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Eating more rice could be protective against obesity, Study

Eating more rice should be recommended to protect against obesity even in western countries, according to an international study of 136 countries.

Therefore, “Asian-food-style as Japanese food, based on rice, may help prevent obesity,” says Professor Tomoko Imai from Doshisha Women’s College of Liberal Arts, Kyoto, Japan who led the research.

The research presented at the European Congress on Obesity (ECO) in Glasgow, UK, shows that countries that consume high amounts of rice, an average of 150g per person per day, obesity levels are substantially lower. While obesity levels are higher in counties with lower rice intake, an average of 14g per day per person.

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Even a modest increase in the average of 50g rice, equivalent to a quarter of a cup, per day per person could reduce the worldwide prevalence of obesity by 1%, says the research.

The study concludes its results: “people who eat higher levels of dietary fiber, such as rice, and whole grains, have lower body weight and cholesterol, and lower rates of diseases compared with people with lower rice and fiber intakes”.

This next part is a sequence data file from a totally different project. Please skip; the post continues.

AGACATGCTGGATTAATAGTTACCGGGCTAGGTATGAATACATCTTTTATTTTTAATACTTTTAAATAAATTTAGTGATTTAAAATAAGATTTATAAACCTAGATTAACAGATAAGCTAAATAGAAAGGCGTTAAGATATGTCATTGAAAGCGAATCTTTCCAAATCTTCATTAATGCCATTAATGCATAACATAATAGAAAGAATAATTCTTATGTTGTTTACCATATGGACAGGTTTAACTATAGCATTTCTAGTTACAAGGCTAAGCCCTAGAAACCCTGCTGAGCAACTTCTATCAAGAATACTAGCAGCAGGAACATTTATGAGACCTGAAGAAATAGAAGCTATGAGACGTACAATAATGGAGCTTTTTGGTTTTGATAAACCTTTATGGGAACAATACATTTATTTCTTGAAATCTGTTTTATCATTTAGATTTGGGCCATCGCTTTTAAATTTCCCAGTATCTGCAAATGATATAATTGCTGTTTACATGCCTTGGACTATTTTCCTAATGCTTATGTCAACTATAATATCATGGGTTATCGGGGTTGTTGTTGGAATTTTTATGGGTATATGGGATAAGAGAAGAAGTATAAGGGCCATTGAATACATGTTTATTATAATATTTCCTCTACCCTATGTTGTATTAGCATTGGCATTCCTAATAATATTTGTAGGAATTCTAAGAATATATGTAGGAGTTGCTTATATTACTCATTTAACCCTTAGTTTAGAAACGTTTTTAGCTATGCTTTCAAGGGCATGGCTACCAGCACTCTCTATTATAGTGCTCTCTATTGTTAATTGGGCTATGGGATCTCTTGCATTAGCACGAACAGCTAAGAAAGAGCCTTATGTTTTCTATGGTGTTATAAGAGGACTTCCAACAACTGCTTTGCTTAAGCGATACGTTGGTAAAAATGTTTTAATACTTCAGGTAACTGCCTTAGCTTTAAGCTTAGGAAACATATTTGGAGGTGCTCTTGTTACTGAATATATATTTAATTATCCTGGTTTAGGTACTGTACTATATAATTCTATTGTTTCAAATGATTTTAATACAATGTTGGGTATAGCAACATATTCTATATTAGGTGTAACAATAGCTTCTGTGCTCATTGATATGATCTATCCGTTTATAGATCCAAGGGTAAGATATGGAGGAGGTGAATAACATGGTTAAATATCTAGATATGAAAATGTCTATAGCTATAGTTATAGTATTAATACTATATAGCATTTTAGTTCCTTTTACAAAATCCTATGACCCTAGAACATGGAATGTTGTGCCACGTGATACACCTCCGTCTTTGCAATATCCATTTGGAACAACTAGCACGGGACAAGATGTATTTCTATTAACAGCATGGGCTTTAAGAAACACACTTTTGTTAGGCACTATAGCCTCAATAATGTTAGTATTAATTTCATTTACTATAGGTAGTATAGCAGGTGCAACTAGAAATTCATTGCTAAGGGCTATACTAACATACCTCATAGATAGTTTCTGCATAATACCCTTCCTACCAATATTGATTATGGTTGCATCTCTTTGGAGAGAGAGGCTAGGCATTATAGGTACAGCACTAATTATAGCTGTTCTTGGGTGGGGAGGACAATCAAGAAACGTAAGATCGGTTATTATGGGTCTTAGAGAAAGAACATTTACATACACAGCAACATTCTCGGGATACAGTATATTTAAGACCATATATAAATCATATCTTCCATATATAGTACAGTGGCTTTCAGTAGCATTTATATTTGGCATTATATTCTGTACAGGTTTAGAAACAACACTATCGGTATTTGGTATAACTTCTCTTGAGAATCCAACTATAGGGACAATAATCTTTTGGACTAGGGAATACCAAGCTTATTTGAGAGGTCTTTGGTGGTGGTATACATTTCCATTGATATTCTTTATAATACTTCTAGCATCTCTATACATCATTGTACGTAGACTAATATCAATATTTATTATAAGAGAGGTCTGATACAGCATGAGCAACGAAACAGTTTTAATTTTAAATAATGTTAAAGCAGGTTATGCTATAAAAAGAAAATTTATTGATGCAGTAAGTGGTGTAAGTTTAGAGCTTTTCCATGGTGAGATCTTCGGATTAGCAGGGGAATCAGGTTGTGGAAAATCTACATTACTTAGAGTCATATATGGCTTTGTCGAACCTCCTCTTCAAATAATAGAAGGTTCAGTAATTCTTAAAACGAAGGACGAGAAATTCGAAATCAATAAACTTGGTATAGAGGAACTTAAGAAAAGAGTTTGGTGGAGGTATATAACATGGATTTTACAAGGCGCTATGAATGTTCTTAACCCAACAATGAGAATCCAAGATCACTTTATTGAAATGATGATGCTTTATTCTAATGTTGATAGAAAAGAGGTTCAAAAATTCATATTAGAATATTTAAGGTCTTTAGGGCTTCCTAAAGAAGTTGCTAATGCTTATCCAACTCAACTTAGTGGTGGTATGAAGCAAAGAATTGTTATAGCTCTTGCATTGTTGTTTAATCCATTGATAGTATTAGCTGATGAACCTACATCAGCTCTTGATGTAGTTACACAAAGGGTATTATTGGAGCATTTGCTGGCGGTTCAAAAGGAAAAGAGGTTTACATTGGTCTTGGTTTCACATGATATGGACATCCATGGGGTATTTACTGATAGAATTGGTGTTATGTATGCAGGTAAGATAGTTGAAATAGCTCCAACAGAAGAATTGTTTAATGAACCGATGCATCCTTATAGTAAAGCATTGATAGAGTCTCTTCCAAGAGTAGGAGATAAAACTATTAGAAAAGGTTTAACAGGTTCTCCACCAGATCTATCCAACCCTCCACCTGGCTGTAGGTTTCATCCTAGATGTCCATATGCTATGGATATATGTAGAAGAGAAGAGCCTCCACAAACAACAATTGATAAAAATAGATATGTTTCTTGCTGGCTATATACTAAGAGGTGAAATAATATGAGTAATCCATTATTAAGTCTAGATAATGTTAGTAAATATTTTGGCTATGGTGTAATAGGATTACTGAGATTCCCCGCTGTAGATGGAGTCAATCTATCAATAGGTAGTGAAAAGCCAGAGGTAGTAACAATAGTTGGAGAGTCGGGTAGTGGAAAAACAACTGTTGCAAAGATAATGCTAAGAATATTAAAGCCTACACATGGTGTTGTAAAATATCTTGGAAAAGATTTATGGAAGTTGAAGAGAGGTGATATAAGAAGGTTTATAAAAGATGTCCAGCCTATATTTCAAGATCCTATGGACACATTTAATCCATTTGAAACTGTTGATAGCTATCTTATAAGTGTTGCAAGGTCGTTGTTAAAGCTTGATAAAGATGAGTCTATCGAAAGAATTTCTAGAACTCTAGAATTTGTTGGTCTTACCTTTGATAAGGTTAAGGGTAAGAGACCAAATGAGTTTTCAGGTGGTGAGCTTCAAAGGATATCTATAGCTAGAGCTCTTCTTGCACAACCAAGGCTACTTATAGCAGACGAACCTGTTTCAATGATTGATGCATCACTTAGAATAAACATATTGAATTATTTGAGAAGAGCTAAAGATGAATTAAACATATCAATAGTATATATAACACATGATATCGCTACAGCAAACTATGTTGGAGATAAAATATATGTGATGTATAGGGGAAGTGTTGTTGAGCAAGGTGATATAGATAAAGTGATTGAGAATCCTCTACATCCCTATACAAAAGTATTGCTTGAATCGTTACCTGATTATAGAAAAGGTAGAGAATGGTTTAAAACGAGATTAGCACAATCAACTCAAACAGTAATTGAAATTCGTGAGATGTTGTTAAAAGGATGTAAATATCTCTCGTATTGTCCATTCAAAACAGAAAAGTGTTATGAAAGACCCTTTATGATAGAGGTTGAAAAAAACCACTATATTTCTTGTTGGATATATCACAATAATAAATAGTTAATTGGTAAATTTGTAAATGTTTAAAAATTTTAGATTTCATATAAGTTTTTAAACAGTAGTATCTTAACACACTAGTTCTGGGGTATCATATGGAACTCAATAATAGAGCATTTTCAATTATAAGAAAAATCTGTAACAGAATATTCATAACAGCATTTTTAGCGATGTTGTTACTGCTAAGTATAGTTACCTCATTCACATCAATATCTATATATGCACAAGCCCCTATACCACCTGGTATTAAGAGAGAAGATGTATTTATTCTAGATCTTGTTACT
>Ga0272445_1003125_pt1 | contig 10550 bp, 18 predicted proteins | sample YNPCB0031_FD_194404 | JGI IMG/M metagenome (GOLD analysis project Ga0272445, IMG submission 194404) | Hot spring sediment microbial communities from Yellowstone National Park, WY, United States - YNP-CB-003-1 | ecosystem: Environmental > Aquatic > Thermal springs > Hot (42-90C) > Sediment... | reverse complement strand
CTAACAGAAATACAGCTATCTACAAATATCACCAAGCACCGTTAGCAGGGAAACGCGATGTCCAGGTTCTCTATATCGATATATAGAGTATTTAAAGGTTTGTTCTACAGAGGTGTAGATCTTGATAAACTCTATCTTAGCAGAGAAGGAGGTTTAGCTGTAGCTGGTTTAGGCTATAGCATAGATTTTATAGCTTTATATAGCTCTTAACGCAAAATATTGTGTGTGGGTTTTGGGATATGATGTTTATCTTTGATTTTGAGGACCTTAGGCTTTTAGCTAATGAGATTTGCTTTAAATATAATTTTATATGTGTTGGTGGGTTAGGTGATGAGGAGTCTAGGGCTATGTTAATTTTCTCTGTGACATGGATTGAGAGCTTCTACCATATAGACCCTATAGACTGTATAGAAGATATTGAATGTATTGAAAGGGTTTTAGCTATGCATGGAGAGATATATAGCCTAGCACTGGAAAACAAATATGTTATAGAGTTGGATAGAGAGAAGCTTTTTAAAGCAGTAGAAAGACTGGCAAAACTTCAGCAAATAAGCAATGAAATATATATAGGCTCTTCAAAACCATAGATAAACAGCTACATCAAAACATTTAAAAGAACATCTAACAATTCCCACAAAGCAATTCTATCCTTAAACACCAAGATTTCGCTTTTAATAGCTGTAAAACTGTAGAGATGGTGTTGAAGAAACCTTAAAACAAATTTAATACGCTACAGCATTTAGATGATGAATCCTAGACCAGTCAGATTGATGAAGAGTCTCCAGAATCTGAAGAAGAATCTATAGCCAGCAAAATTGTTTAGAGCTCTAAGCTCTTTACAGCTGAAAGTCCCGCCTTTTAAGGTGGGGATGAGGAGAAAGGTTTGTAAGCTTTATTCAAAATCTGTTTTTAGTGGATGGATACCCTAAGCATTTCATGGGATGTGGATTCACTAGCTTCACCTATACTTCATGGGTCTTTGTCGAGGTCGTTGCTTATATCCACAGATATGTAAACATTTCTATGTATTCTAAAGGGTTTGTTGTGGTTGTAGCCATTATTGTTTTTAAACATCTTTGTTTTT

The link between rice intake and obesity is unclear.

Imai and his team analyzed all rice products including white rice, brown rice, rice flour relative consumption, (g/day/person) and energy consumption (kcal/day/person) in the diets of 136 countries with populations of more than 1 million.

The countries were categorized into low and high consumption of rice groups.

Their analysis showed that total energy consumed, smoking rates, obesity levels, percentage of the population over 65 years old, GDP, education, and health expenditure were significantly lower in countries that consumed high levels of rice.
Bangladesh– ranked 1st, with 473g rice per day per person, Lao 2nd with 443g rice/day, Cambodia 3rd with 438g rice/day, Vietnam 4th with 398g rice/day, and Indonesia 5th with 361g rice/day.

Western countries with lower consumption of rice are France ranked 99th with 15g rice/day/person, the UK 89th19g rice/day, the USA 87th with 19g, Spain 81st with 22g, Canada 77th with 24g, and Australia 67th with 32g.

“Eating rice seems to protect against weight gain. It’s possible that the fibre, nutrients, and plant compounds found in whole grains may increase feelings of fullness and prevent overeating. Rice is also low in fat and has a relatively low postprandial blood glucose level which suppresses insulin secretion. However, there are also reports that people who overeat rice are more likely to develop metabolic syndrome and diabetes. Therefore, an appropriate amount of rice intake may prevent obesity”, says Professor Imai.

The authors note the need for future studies to demonstrate whether increasing individual consumption of rice leads to improvements in obesity rates in longitudinal studies.



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